In better news, had a good 50km ride this morning. 100% drug assisted.
Days since op: 109
Days since crash: 125
Shirt removal pain-o-meter: 4/10
Weekly riding: Some road, some trainer, some hills
Part 15: Two rides forward, one ride back…
Where did that three months go? It’s my 14-week post operation check up this Tuesday. I’ll be telling my orthpod the plated shoulder blade feels almost 100%. The AC joint and coracoid still hurt, however. The recovery has been a lot slower on that front – but my strength is returning, albeit glacially. In reality it’s been long enough now that I’m pretty much used to the discomfort anyway, it’s become normal to feel pain whenever I overstretch the arm, roll to my left in bed or try to catch something on reflex. Life goes on. Besides, that’s why they invented paracetemol, right?
On two-wheeled matters, my return to riding on the road continues and I’ve been able to wind things right back on the trainer to just one session a week. It’s so nice to get outside again on a regular basis, but it’s also been quite frustrating as the progression to date has been anything but linear. The first week back on the road I felt awesome, really strong, and put in several efforts that raised the eyebrows of several of my usual training pals. But a week later the wheels fell off. I felt horribly lethargic and couldn’t even keep up on a coffee ride. It was all rather depressing at the time, and I still don’t really understand what happened. Thankfully this week has been better once again. I’ve managed to put in about 250km, gradually increasing the intensity and distances. Who knows what will happen next week? I’m realising it’s best not to get too far ahead of yourself with things like this. Patience is everything.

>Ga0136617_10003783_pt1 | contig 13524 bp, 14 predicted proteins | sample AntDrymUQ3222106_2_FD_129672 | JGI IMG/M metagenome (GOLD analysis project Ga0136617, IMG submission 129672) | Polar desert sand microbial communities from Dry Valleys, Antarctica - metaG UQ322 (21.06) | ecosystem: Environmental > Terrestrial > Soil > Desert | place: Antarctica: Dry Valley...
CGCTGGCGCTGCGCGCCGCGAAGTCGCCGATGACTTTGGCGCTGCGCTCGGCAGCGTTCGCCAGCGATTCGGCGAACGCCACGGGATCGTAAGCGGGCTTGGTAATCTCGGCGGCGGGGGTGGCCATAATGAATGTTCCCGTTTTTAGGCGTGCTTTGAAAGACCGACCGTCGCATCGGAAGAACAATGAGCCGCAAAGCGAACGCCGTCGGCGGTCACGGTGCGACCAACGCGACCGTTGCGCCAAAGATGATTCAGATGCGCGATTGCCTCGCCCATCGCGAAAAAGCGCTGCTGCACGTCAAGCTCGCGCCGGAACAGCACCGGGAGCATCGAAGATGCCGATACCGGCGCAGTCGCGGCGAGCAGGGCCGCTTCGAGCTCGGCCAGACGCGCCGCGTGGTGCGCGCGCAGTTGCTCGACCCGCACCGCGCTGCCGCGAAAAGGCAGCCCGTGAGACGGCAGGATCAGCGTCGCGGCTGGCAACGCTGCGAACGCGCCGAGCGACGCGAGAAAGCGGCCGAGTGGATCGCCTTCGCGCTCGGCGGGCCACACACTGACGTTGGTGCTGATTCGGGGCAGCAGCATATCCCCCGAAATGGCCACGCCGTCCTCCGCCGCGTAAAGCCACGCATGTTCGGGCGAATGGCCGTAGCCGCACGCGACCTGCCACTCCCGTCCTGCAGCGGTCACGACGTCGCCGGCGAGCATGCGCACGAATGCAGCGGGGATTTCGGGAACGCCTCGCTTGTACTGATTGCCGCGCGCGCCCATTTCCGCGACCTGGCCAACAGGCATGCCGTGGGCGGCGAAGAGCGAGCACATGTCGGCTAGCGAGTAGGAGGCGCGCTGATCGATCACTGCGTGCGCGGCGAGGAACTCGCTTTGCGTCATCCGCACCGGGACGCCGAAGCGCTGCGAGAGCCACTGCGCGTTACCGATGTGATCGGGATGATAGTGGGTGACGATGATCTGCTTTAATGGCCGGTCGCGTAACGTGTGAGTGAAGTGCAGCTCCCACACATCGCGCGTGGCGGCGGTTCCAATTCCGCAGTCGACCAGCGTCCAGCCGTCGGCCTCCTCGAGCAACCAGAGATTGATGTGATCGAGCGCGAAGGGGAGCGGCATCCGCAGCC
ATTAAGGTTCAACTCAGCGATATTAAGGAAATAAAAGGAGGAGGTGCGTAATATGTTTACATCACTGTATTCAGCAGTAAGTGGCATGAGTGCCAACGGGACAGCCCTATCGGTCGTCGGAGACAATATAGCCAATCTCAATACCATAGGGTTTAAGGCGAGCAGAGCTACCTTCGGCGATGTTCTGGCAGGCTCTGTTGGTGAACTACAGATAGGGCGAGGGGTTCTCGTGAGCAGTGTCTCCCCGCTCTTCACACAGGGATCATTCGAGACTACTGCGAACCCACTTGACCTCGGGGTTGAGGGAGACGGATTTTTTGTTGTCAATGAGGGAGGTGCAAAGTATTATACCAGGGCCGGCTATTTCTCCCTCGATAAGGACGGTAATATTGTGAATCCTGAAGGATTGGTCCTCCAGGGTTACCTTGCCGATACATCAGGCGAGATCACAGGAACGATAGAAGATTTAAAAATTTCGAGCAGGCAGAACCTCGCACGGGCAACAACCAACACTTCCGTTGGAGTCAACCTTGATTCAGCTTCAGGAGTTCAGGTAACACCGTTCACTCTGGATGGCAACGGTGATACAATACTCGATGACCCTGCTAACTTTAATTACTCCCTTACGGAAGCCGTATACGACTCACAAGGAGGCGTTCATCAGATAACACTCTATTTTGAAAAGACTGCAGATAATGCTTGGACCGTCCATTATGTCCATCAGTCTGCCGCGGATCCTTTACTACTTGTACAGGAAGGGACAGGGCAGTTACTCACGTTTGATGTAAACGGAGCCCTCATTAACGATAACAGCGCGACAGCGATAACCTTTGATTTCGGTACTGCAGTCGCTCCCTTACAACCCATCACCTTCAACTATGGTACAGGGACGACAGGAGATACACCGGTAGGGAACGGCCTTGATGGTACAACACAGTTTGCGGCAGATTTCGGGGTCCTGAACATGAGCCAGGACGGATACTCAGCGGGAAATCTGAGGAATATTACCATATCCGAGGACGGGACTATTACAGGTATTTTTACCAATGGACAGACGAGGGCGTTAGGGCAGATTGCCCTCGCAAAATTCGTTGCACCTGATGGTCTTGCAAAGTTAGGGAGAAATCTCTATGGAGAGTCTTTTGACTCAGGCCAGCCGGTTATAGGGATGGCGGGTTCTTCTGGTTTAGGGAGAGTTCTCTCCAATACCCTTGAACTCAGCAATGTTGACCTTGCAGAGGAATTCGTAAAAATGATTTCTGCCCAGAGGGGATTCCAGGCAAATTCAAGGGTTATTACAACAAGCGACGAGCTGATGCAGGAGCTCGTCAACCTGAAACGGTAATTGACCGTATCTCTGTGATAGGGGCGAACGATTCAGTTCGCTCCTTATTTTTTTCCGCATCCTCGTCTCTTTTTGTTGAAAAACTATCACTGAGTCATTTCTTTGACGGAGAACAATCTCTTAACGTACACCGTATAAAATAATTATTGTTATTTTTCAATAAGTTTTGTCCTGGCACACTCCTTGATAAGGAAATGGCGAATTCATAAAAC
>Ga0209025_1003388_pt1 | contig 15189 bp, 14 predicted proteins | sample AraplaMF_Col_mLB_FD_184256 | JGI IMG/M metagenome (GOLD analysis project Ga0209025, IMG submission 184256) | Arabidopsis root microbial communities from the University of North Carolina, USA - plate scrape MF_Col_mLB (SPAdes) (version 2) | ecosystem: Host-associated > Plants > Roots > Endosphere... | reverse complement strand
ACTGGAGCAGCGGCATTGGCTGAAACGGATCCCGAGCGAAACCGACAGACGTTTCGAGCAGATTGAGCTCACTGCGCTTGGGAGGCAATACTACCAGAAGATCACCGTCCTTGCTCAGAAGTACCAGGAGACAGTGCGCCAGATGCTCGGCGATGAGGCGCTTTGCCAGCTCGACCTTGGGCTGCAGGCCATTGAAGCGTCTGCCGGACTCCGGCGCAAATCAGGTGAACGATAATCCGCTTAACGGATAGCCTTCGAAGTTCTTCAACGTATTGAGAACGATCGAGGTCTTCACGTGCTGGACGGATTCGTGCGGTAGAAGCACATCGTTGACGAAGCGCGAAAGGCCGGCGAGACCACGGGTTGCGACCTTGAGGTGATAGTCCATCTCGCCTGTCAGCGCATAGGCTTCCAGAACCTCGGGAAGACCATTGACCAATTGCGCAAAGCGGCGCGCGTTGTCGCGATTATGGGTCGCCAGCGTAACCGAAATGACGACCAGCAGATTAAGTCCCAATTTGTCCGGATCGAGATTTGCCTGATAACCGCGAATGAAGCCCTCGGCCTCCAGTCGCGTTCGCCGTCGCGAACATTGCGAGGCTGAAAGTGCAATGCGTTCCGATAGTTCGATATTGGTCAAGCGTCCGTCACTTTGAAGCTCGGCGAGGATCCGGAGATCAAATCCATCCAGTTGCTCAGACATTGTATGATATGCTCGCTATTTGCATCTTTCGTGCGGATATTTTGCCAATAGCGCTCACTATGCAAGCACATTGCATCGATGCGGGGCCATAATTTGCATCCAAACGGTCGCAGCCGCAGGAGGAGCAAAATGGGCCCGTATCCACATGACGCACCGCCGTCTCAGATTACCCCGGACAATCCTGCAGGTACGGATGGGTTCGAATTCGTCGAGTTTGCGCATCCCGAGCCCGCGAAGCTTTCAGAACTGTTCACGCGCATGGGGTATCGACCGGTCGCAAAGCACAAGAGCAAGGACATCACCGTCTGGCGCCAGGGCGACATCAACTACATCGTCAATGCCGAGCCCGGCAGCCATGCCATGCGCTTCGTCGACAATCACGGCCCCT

The road season is getting into full swing now here in NSW and with a few big races coming up I must confess I’ve been tempted enough to renew my racing licence with Cycling Australia. Mind you, haven’t had the cohunes to line up at the starting line just yet – the mental side of things still seems to be the biggest hurdle. Straight line speed is no problem whatsoever. Cornering at speed, however. Yep – big problem. Corners I’ve hurtled around hundreds of times before, entirely safely, currently have me reaching nervously for the brakes every time, especially fast right handers like the one that brought me down last December. I guess time will heal those mental scars. Hopefully I can be back racing, even if it’s just hanging on to the bunch, in the next month or so. Competing for the win may be a while off yet.
In other unfortunate news, my legendary physio, Albert, has decided to try his hand at ‘method physiotherapy’. Like an actor who decides to live the part they’re playing in a film, he decided to crash (and destroy) his own bike on Good Friday, separating his AC joint so he can have complete empathy for my situation. I appreciate the solidarity mate, but really, it wasn’t necessary. Hope you heal quickly. Lucky you’re also married to a physio, ‘eh?
Days since op: 96
Days since crash: 112
Shirt removal pain-o-meter: 2/10
Weekly riding: Back on the road, but no racing – yet
Eurosport’s Carlton Kirby was back to his best during the Stage 1 team time trial at Tirreno-Adriatico. Commenting (positively) on the hugely simplified 2016 Androni-Sidermec team kit this is what he had to say about the old one: